Congratulations to CFAES’ Mike Hogan, who received the Ohio Ecological Food and Farm Association’s (OEFFA) 2019 Service Award at the group’s recent annual conference.
CFAES agronomist Peter Thomison and Amalie Lipstreu of the Ohio Ecological Food and Farm Association (OEFFA) will co-present “Pollen Drift Contamination of Organic and Non-GMO Corn: Knowing the Risks and Taking Action” in a concurrent workshop from 8:30–10 a.m. Friday, Feb. 15, at OEFFA’s annual conference. It’s one of nearly 80 workshops scheduled for the conference.
Online registration for the 2019 Ohio Ecological Food and Farm Association annual conference, set for Feb. 14–16 in Dayton, ends Monday, Jan. 28. Find out more.
Registration at the door will be available, too, but it doesn’t reserve a seat for the conference’s meals, special events, and Food and Farm School, and also costs $5 more.
CFAES is a Sustainer level sponsor of the conference, whose theme is “Just Farming: The Path Before Us.”
Registration is open for the 40th annual conference of the Ohio Ecological Food and Farm Association (OEFFA), set for Feb. 14-16 in Dayton. Scientists from CFAES are typically among the many speakers at the event, which is described as Ohio’s largest sustainable food and farm conference. More than 1,200 people are expected to attend.
The next “Soil Balancing Call-in Conversation,” organized by CFAES’s Organic Food and Farming Education and Research program, is today, Wednesday, Nov. 14, from 1:30-3 p.m. The theme is “Soil Balancing: What Do the Numbers Say About Its Effects on Soils, Crops, Weeds and Farms?” There’s still time to register to participate.
The third conversation in the series, called “Soil Balancing: The Questions Matter,” is set for Dec. 12.
CFAES scientists are trying to better understand soil balancing, a soil management approach based on base cation saturation ratios, and they’re inviting you to join a call-in conversation on the topic from 1:30-3:30 p.m. Wednesday, Oct. 17. Called “Soil Balancing: From ‘Renegade’ Grassroots Past to Open Future, it’s a chance to “listen, learn and contribute,” the event’s website says. “Resource people will be on hand to provide input, but we also wish to hear from callers and learn from their experiences.” Find out more.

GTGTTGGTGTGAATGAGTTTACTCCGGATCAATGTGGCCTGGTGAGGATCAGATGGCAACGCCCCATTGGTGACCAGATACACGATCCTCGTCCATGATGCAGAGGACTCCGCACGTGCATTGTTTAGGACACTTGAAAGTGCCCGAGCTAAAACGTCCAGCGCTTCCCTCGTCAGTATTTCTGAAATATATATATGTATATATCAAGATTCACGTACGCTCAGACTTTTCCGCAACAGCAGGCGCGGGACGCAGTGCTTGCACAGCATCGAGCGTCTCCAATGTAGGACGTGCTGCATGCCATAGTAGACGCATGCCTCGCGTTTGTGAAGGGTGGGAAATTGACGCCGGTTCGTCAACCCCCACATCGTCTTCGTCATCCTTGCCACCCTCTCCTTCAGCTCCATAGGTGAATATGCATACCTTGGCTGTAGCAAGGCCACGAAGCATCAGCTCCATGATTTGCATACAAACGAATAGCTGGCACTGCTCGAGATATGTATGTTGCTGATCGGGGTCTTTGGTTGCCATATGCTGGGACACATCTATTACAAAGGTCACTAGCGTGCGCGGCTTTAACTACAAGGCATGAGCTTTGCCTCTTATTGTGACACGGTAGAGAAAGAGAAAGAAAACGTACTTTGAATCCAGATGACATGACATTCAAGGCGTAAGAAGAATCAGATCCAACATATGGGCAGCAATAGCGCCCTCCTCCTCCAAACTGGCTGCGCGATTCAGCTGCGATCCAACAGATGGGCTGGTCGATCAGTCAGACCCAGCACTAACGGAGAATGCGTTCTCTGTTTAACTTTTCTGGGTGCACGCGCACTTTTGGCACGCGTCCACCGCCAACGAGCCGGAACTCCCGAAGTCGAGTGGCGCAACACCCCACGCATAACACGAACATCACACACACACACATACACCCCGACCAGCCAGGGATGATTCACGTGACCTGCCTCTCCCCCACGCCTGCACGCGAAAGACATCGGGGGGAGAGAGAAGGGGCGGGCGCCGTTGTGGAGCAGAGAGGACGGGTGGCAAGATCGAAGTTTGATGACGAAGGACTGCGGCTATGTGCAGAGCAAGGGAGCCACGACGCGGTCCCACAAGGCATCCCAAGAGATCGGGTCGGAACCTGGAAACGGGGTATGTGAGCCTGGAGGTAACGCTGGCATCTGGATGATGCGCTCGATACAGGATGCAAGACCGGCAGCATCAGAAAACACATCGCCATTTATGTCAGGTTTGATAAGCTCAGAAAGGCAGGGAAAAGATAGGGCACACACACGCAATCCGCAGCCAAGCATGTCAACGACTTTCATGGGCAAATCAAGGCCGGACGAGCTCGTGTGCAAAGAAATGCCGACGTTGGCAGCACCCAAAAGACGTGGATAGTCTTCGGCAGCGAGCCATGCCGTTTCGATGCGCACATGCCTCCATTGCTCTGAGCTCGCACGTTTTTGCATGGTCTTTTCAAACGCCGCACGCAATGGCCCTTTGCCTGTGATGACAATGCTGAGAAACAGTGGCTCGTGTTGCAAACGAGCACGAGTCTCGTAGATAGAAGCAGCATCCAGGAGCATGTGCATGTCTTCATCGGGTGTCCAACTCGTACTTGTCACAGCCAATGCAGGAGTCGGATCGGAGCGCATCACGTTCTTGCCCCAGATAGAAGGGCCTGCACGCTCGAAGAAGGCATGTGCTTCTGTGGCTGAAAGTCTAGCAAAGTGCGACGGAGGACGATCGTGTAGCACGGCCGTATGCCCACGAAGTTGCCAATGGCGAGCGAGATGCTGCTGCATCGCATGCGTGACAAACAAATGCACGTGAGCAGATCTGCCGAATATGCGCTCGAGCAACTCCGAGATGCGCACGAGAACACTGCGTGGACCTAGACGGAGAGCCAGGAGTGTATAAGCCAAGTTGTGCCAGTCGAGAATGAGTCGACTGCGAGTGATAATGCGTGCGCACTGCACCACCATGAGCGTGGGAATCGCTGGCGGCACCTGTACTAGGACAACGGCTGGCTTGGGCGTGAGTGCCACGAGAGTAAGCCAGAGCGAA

Two more conversations are set for Nov. 14 and Dec. 12.
The tweet below includes a video update on Ohio State’s Student Farm, which is located at CFAES’s Waterman Agriculture and Natural Resources Laboratory in Columbus. Watch to the end for an interesting way to control weeds without using chemicals.
The Ohio State Student Farm moved to a new location south on Waterman Agricultural and Natural Resources Laboratory. Unfamiliar soil conditions and different weeds are presenting new learning challenges as they grow 20–30 varieties of vegetables for this year's CSA. pic.twitter.com/YoqtdiOjUl
— CFAES (@CFAES_OSU) June 28, 2018
See what’s new at the farm, and all throughout CFAES, by following @CFAES_OSU on Twitter.
You also can follow the farm on Facebook.
Reporter Debbi Snook provided a good account of last month’s Ohio Ecological Food and Farm Association annual conference in the Cleveland Plain Dealer.
Of note, check out the comments at the end of the story by a CFAES student/family farmer who, judging from his comments, seems very much on the ball (as, yes, one would expect a CFAES student to be!) regarding matters such as soil moisture, organic matter and profit margins.
Ten CFAES faculty and staff members were among the 80 or so presenters at the conference.
Snook was one of four panel members for a discussion called “15 Minutes of Fame: Forming Strong Relationships with the Media.” She covers “the good life in Cleveland” — food, travel, history and outdoor recreation. You can follow her on Twitter at @DebbiSnook1.